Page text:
No E&O Coverage for Breach of Contract and Intentional Torts

The Supreme Court of Vermont has held there is no coverage for breach of contract and intentional torts under an errors and omissions (E&O) liability policy, where all counts of the complaint rested on allegations that the insured used misrepresentations and falsehoods to undermine a competitor, which did not fall within the definition of “professional services” under the policy.  Integrated Tech., Inc. v. Crum & Forster Specialty, 2019 WL 3759175 (Vt. Aug. 9, 2019).

The insured, an engineering and project management firm, contracted with a subcontractor to provide metal plating and finishing systems modernization work on a project, but then later allegedly contracted directly with the general contractor to complete the work, to the exclusion of the subcontractor.  The subcontractor sued the insured for breach of contract and asserted two counts alleging intentional torts.  The insured tendered the subcontractor’s claim under its E&O policy.  The insurer denied coverage for the suit, and the insured subsequently settled the claim with the subcontractor.  In the coverage litigation that followed, the trial court granted summary judgment to the insurer, holding there was no duty to defend because the acts alleged in the subcontractor’s complaint, including tortious interference with business expectancy and injurious falsehood, were not “inherent” to the insured’s profession nor directly linked to the insured’s performance of professional services, which were defined in the policy to mean “those functions… that are related to your practice as a consultant, engineer, architect, surveyor, laboratory or construction manager.”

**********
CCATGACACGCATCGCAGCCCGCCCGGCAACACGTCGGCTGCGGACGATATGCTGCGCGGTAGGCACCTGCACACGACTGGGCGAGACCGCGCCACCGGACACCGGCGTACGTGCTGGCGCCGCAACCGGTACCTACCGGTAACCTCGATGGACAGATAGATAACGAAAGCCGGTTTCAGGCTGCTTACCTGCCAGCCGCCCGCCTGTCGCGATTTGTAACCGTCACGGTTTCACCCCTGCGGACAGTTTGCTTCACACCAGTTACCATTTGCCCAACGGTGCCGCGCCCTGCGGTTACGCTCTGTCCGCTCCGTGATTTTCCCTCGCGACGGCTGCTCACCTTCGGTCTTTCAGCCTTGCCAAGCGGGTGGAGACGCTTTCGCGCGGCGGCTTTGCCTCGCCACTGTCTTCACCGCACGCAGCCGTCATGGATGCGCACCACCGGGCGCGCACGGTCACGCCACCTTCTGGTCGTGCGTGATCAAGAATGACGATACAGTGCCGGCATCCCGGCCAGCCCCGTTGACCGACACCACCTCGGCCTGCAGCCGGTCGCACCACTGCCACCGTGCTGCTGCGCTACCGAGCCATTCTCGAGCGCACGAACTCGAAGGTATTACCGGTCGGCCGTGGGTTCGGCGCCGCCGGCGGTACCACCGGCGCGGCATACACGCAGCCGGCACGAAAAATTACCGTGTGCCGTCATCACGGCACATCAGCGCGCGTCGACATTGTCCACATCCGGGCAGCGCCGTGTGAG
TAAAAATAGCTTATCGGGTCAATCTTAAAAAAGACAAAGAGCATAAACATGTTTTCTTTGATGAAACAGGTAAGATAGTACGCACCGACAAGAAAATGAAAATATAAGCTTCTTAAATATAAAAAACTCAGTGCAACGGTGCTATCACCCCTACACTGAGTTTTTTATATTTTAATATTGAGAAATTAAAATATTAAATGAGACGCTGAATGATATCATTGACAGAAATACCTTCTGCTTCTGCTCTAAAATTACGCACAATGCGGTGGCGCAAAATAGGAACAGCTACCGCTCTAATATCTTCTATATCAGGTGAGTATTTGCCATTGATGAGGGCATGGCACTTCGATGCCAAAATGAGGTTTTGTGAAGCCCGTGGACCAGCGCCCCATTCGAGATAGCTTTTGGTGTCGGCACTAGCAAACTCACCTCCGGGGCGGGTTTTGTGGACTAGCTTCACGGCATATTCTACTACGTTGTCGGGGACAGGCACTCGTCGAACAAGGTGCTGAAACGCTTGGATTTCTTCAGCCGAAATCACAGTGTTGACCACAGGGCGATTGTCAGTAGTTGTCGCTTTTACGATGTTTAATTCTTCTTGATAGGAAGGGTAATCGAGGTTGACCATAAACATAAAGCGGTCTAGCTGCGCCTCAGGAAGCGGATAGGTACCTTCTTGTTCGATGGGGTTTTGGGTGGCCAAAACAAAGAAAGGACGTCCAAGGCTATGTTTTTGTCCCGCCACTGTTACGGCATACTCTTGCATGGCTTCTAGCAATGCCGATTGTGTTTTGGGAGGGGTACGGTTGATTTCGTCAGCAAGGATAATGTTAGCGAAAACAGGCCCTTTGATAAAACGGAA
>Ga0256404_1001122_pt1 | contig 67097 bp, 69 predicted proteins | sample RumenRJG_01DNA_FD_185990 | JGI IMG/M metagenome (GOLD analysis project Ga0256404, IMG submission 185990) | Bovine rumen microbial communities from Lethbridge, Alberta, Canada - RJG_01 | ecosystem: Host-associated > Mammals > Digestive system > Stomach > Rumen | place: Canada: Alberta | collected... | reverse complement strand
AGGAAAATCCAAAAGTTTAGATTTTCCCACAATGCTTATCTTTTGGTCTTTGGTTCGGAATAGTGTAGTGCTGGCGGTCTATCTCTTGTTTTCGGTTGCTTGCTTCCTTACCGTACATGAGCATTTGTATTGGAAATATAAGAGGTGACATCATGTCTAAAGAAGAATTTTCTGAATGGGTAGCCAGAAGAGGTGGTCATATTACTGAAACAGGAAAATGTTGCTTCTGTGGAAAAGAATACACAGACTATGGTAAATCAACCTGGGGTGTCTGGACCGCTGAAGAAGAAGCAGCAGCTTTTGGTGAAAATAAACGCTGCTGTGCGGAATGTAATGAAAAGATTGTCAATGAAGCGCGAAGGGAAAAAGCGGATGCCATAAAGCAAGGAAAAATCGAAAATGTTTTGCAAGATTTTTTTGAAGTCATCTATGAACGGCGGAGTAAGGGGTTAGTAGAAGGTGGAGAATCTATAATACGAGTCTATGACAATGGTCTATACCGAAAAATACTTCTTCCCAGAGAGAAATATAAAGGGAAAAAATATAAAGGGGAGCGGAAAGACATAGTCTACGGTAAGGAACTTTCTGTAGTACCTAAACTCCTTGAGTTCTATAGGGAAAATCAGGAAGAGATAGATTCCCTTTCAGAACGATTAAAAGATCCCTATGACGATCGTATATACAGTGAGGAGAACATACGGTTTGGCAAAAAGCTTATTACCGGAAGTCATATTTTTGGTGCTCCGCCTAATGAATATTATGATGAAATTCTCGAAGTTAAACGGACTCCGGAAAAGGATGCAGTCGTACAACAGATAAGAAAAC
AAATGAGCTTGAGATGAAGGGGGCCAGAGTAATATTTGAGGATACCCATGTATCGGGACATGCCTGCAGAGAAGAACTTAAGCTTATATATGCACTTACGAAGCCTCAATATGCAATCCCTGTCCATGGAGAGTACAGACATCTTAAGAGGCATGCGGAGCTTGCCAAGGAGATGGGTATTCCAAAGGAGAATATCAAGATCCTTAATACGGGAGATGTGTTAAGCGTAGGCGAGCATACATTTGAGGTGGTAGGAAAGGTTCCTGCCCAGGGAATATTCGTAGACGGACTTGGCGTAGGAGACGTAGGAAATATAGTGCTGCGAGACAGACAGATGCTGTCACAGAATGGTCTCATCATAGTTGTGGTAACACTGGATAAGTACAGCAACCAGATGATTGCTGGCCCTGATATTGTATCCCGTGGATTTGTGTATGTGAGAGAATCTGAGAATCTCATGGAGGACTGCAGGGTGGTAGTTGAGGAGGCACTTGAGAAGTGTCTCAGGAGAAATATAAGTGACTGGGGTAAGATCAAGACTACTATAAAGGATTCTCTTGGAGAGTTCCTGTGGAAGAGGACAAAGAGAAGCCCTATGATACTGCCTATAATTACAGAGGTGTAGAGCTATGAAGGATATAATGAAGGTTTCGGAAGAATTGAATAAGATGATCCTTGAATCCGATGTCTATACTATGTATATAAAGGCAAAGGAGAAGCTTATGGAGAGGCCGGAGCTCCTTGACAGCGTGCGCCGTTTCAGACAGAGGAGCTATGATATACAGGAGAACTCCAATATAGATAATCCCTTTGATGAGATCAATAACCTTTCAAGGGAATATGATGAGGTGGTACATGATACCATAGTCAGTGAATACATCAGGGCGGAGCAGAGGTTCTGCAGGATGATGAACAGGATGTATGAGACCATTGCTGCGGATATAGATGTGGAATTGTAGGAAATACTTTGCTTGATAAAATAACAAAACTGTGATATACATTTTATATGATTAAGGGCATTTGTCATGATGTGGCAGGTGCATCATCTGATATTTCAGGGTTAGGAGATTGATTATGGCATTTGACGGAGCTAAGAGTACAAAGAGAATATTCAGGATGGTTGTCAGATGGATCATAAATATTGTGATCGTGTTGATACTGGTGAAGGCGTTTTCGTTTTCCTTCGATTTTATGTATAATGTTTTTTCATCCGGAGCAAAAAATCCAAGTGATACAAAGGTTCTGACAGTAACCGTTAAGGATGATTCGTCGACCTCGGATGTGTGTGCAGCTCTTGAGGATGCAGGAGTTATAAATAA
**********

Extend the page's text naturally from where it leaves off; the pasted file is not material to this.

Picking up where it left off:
On appeal, the Vermont Supreme Court held that summary judgment was properly granted to the insurer.  The court rejected the insured’s argument that the words “related to” within the definition of professional services in the policy mean simply “connected to” or “associated with.”  Instead, the court found that the provision of professional services necessarily entails an application of special learning unique to the insured’s profession.  The court noted with approval the guiding principle used by other courts in construing E&O policies: whether the alleged wrongful act draws on professional skills as opposed to ordinary business decision-making.  Here, the court concluded that the insured’s alleged behavior – to undermine and replace the subcontractor through misrepresentations – was too attenuated to the provision of consulting and project-management services to convert the breach into “an act, error or omission in the rendering or failure to render ‘professional services’ by any insured.”  Because the complaint did not allege acts constituting professional services under the policy, the court did not address whether coverage would also be barred under the exclusion for criminal, fraudulent or dishonest acts.



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